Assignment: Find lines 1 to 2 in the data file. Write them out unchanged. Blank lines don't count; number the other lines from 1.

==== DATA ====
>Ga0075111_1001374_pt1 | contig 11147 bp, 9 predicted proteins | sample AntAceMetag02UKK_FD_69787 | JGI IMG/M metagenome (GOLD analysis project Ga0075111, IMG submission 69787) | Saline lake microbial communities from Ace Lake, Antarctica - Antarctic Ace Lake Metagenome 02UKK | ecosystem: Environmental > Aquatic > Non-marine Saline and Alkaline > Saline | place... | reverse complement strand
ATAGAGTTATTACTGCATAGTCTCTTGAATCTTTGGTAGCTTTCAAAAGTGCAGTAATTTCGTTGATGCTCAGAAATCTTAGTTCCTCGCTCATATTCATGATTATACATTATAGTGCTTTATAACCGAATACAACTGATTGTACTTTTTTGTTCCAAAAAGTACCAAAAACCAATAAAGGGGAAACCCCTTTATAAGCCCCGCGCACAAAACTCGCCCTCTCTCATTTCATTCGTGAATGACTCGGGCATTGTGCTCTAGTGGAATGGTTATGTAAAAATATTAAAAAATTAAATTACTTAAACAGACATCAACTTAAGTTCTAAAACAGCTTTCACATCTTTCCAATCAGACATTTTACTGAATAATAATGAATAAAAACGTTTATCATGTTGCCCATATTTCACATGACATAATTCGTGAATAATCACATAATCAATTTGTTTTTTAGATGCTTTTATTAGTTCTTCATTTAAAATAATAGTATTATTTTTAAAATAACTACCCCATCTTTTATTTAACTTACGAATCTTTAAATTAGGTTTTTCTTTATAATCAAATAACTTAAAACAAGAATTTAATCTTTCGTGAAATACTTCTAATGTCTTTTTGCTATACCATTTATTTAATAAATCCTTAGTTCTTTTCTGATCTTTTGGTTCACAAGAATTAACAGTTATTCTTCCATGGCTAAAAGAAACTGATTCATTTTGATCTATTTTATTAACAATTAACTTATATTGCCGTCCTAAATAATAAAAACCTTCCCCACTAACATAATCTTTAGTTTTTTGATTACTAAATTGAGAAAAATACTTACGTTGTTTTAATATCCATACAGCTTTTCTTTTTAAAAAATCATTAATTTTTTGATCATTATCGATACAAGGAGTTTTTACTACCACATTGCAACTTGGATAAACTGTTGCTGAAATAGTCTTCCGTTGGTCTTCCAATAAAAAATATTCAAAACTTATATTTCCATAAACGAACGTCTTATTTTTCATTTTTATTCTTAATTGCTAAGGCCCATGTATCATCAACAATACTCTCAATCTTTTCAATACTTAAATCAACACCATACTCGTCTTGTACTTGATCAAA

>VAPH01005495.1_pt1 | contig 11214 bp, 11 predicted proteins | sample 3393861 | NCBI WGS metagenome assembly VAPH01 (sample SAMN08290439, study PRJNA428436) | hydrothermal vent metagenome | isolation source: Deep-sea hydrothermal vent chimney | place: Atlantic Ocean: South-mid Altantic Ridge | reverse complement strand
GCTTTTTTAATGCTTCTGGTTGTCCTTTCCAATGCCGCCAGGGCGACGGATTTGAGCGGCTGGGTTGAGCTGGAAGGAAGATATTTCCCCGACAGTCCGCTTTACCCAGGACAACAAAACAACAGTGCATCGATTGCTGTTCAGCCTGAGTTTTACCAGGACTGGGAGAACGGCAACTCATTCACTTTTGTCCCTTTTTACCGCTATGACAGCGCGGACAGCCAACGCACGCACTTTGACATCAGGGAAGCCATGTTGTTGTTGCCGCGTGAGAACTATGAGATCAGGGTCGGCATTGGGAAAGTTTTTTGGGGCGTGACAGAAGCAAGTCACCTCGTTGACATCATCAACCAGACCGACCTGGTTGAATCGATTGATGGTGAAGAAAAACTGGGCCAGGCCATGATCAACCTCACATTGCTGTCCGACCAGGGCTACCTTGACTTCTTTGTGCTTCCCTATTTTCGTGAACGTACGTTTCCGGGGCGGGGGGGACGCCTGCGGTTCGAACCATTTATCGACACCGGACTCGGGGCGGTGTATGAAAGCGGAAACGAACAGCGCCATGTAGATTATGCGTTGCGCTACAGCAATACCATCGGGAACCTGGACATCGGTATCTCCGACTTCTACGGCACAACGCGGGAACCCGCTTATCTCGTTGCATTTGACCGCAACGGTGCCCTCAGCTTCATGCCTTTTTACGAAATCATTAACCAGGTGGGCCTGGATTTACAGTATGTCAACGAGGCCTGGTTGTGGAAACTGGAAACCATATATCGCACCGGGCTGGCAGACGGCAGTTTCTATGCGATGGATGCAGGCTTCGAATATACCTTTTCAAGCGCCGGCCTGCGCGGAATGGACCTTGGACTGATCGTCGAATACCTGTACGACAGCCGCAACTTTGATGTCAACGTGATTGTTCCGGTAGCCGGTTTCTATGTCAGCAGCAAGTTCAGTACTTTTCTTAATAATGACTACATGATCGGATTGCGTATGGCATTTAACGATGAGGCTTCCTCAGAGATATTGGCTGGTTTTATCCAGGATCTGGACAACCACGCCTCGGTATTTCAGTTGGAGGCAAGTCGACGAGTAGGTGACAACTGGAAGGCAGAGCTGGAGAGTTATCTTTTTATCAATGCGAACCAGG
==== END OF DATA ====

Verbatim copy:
>Ga0075111_1001374_pt1 | contig 11147 bp, 9 predicted proteins | sample AntAceMetag02UKK_FD_69787 | JGI IMG/M metagenome (GOLD analysis project Ga0075111, IMG submission 69787) | Saline lake microbial communities from Ace Lake, Antarctica - Antarctic Ace Lake Metagenome 02UKK | ecosystem: Environmental > Aquatic > Non-marine Saline and Alkaline > Saline | place... | reverse complement strand
ATAGAGTTATTACTGCATAGTCTCTTGAATCTTTGGTAGCTTTCAAAAGTGCAGTAATTTCGTTGATGCTCAGAAATCTTAGTTCCTCGCTCATATTCATGATTATACATTATAGTGCTTTATAACCGAATACAACTGATTGTACTTTTTTGTTCCAAAAAGTACCAAAAACCAATAAAGGGGAAACCCCTTTATAAGCCCCGCGCACAAAACTCGCCCTCTCTCATTTCATTCGTGAATGACTCGGGCATTGTGCTCTAGTGGAATGGTTATGTAAAAATATTAAAAAATTAAATTACTTAAACAGACATCAACTTAAGTTCTAAAACAGCTTTCACATCTTTCCAATCAGACATTTTACTGAATAATAATGAATAAAAACGTTTATCATGTTGCCCATATTTCACATGACATAATTCGTGAATAATCACATAATCAATTTGTTTTTTAGATGCTTTTATTAGTTCTTCATTTAAAATAATAGTATTATTTTTAAAATAACTACCCCATCTTTTATTTAACTTACGAATCTTTAAATTAGGTTTTTCTTTATAATCAAATAACTTAAAACAAGAATTTAATCTTTCGTGAAATACTTCTAATGTCTTTTTGCTATACCATTTATTTAATAAATCCTTAGTTCTTTTCTGATCTTTTGGTTCACAAGAATTAACAGTTATTCTTCCATGGCTAAAAGAAACTGATTCATTTTGATCTATTTTATTAACAATTAACTTATATTGCCGTCCTAAATAATAAAAACCTTCCCCACTAACATAATCTTTAGTTTTTTGATTACTAAATTGAGAAAAATACTTACGTTGTTTTAATATCCATACAGCTTTTCTTTTTAAAAAATCATTAATTTTTTGATCATTATCGATACAAGGAGTTTTTACTACCACATTGCAACTTGGATAAACTGTTGCTGAAATAGTCTTCCGTTGGTCTTCCAATAAAAAATATTCAAAACTTATATTTCCATAAACGAACGTCTTATTTTTCATTTTTATTCTTAATTGCTAAGGCCCATGTATCATCAACAATACTCTCAATCTTTTCAATACTTAAATCAACACCATACTCGTCTTGTACTTGATCAAA